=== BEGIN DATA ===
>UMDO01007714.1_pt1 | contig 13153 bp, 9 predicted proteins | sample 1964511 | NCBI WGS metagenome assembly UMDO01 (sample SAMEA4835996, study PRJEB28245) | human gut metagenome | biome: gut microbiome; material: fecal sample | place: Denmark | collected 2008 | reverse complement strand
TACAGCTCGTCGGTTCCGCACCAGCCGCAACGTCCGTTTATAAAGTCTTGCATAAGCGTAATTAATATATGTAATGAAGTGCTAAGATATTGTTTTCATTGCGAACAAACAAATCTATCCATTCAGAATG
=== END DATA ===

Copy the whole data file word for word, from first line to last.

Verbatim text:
>UMDO01007714.1_pt1 | contig 13153 bp, 9 predicted proteins | sample 1964511 | NCBI WGS metagenome assembly UMDO01 (sample SAMEA4835996, study PRJEB28245) | human gut metagenome | biome: gut microbiome; material: fecal sample | place: Denmark | collected 2008 | reverse complement strand
TACAGCTCGTCGGTTCCGCACCAGCCGCAACGTCCGTTTATAAAGTCTTGCATAAGCGTAATTAATATATGTAATGAAGTGCTAAGATATTGTTTTCATTGCGAACAAACAAATCTATCCATTCAGAATG